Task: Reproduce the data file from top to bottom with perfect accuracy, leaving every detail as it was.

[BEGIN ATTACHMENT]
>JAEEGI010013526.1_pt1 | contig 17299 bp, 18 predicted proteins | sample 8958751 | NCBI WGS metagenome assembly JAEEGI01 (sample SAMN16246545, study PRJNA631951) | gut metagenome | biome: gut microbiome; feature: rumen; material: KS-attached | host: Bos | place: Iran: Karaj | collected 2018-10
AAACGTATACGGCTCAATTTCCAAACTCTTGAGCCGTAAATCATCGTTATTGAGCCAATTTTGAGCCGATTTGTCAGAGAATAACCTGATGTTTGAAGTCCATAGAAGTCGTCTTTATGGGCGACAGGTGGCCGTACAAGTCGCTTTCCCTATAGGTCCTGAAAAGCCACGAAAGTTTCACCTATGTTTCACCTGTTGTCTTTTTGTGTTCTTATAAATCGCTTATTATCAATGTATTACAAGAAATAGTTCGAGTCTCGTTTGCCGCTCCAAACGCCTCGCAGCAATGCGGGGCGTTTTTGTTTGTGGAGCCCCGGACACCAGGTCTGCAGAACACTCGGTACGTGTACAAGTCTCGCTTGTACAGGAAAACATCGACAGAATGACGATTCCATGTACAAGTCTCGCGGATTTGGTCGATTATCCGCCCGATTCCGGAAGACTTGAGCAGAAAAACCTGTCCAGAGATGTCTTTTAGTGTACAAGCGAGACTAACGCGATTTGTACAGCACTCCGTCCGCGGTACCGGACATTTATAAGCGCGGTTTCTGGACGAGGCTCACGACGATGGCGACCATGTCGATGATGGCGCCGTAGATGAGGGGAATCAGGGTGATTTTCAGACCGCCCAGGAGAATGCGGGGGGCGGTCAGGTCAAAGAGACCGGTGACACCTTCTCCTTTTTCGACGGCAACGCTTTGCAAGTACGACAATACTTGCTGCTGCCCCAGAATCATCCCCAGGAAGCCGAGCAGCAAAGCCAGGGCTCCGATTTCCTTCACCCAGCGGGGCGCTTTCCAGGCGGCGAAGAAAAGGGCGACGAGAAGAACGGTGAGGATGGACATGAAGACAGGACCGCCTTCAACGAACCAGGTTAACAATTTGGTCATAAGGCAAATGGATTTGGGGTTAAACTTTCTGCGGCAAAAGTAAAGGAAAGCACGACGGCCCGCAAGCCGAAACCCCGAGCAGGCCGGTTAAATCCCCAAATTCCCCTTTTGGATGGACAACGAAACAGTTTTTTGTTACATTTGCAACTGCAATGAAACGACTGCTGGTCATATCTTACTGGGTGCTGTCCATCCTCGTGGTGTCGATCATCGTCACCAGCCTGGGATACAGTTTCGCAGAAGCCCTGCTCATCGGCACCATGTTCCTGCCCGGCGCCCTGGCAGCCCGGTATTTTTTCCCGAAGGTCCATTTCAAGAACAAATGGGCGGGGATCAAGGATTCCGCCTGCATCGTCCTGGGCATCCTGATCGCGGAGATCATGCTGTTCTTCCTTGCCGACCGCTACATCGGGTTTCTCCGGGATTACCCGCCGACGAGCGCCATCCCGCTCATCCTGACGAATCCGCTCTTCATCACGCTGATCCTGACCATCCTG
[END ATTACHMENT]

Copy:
>JAEEGI010013526.1_pt1 | contig 17299 bp, 18 predicted proteins | sample 8958751 | NCBI WGS metagenome assembly JAEEGI01 (sample SAMN16246545, study PRJNA631951) | gut metagenome | biome: gut microbiome; feature: rumen; material: KS-attached | host: Bos | place: Iran: Karaj | collected 2018-10
AAACGTATACGGCTCAATTTCCAAACTCTTGAGCCGTAAATCATCGTTATTGAGCCAATTTTGAGCCGATTTGTCAGAGAATAACCTGATGTTTGAAGTCCATAGAAGTCGTCTTTATGGGCGACAGGTGGCCGTACAAGTCGCTTTCCCTATAGGTCCTGAAAAGCCACGAAAGTTTCACCTATGTTTCACCTGTTGTCTTTTTGTGTTCTTATAAATCGCTTATTATCAATGTATTACAAGAAATAGTTCGAGTCTCGTTTGCCGCTCCAAACGCCTCGCAGCAATGCGGGGCGTTTTTGTTTGTGGAGCCCCGGACACCAGGTCTGCAGAACACTCGGTACGTGTACAAGTCTCGCTTGTACAGGAAAACATCGACAGAATGACGATTCCATGTACAAGTCTCGCGGATTTGGTCGATTATCCGCCCGATTCCGGAAGACTTGAGCAGAAAAACCTGTCCAGAGATGTCTTTTAGTGTACAAGCGAGACTAACGCGATTTGTACAGCACTCCGTCCGCGGTACCGGACATTTATAAGCGCGGTTTCTGGACGAGGCTCACGACGATGGCGACCATGTCGATGATGGCGCCGTAGATGAGGGGAATCAGGGTGATTTTCAGACCGCCCAGGAGAATGCGGGGGGCGGTCAGGTCAAAGAGACCGGTGACACCTTCTCCTTTTTCGACGGCAACGCTTTGCAAGTACGACAATACTTGCTGCTGCCCCAGAATCATCCCCAGGAAGCCGAGCAGCAAAGCCAGGGCTCCGATTTCCTTCACCCAGCGGGGCGCTTTCCAGGCGGCGAAGAAAAGGGCGACGAGAAGAACGGTGAGGATGGACATGAAGACAGGACCGCCTTCAACGAACCAGGTTAACAATTTGGTCATAAGGCAAATGGATTTGGGGTTAAACTTTCTGCGGCAAAAGTAAAGGAAAGCACGACGGCCCGCAAGCCGAAACCCCGAGCAGGCCGGTTAAATCCCCAAATTCCCCTTTTGGATGGACAACGAAACAGTTTTTTGTTACATTTGCAACTGCAATGAAACGACTGCTGGTCATATCTTACTGGGTGCTGTCCATCCTCGTGGTGTCGATCATCGTCACCAGCCTGGGATACAGTTTCGCAGAAGCCCTGCTCATCGGCACCATGTTCCTGCCCGGCGCCCTGGCAGCCCGGTATTTTTTCCCGAAGGTCCATTTCAAGAACAAATGGGCGGGGATCAAGGATTCCGCCTGCATCGTCCTGGGCATCCTGATCGCGGAGATCATGCTGTTCTTCCTTGCCGACCGCTACATCGGGTTTCTCCGGGATTACCCGCCGACGAGCGCCATCCCGCTCATCCTGACGAATCCGCTCTTCATCACGCTGATCCTGACCATCCTG